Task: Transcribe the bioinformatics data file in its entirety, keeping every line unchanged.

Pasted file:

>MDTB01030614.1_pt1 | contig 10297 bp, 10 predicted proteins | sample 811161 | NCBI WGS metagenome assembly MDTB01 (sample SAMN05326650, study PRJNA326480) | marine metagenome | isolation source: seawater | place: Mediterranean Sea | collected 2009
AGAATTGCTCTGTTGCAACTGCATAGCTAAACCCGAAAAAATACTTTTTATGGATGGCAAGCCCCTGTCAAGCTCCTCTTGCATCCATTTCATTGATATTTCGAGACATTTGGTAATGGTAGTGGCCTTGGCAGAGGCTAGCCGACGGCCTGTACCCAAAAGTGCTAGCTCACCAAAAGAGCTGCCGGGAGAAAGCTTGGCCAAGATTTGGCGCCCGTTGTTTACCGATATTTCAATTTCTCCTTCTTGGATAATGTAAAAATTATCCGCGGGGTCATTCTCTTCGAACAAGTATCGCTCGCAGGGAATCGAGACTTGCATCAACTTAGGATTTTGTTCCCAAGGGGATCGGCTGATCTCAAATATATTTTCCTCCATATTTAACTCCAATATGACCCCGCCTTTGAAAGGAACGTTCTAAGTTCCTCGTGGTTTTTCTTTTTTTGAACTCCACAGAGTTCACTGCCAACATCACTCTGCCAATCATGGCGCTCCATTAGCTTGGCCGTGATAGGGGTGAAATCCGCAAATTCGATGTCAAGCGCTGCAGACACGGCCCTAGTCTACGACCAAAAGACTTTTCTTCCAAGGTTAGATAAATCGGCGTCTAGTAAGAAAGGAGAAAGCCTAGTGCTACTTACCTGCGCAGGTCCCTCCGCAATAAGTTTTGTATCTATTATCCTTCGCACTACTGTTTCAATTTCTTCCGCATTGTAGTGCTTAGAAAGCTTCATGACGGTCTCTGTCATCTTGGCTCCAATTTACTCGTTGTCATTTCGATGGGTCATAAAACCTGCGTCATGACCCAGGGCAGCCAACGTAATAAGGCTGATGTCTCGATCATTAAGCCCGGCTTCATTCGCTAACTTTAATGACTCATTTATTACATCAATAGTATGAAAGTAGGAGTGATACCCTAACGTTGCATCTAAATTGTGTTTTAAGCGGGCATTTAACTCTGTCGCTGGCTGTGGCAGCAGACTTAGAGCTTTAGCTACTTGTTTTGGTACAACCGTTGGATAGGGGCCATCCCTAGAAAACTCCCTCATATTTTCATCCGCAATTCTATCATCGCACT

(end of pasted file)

>MDTB01030614.1_pt1 | contig 10297 bp, 10 predicted proteins | sample 811161 | NCBI WGS metagenome assembly MDTB01 (sample SAMN05326650, study PRJNA326480) | marine metagenome | isolation source: seawater | place: Mediterranean Sea | collected 2009
AGAATTGCTCTGTTGCAACTGCATAGCTAAACCCGAAAAAATACTTTTTATGGATGGCAAGCCCCTGTCAAGCTCCTCTTGCATCCATTTCATTGATATTTCGAGACATTTGGTAATGGTAGTGGCCTTGGCAGAGGCTAGCCGACGGCCTGTACCCAAAAGTGCTAGCTCACCAAAAGAGCTGCCGGGAGAAAGCTTGGCCAAGATTTGGCGCCCGTTGTTTACCGATATTTCAATTTCTCCTTCTTGGATAATGTAAAAATTATCCGCGGGGTCATTCTCTTCGAACAAGTATCGCTCGCAGGGAATCGAGACTTGCATCAACTTAGGATTTTGTTCCCAAGGGGATCGGCTGATCTCAAATATATTTTCCTCCATATTTAACTCCAATATGACCCCGCCTTTGAAAGGAACGTTCTAAGTTCCTCGTGGTTTTTCTTTTTTTGAACTCCACAGAGTTCACTGCCAACATCACTCTGCCAATCATGGCGCTCCATTAGCTTGGCCGTGATAGGGGTGAAATCCGCAAATTCGATGTCAAGCGCTGCAGACACGGCCCTAGTCTACGACCAAAAGACTTTTCTTCCAAGGTTAGATAAATCGGCGTCTAGTAAGAAAGGAGAAAGCCTAGTGCTACTTACCTGCGCAGGTCCCTCCGCAATAAGTTTTGTATCTATTATCCTTCGCACTACTGTTTCAATTTCTTCCGCATTGTAGTGCTTAGAAAGCTTCATGACGGTCTCTGTCATCTTGGCTCCAATTTACTCGTTGTCATTTCGATGGGTCATAAAACCTGCGTCATGACCCAGGGCAGCCAACGTAATAAGGCTGATGTCTCGATCATTAAGCCCGGCTTCATTCGCTAACTTTAATGACTCATTTATTACATCAATAGTATGAAAGTAGGAGTGATACCCTAACGTTGCATCTAAATTGTGTTTTAAGCGGGCATTTAACTCTGTCGCTGGCTGTGGCAGCAGACTTAGAGCTTTAGCTACTTGTTTTGGTACAACCGTTGGATAGGGGCCATCCCTAGAAAACTCCCTCATATTTTCATCCGCAATTCTATCATCGCACT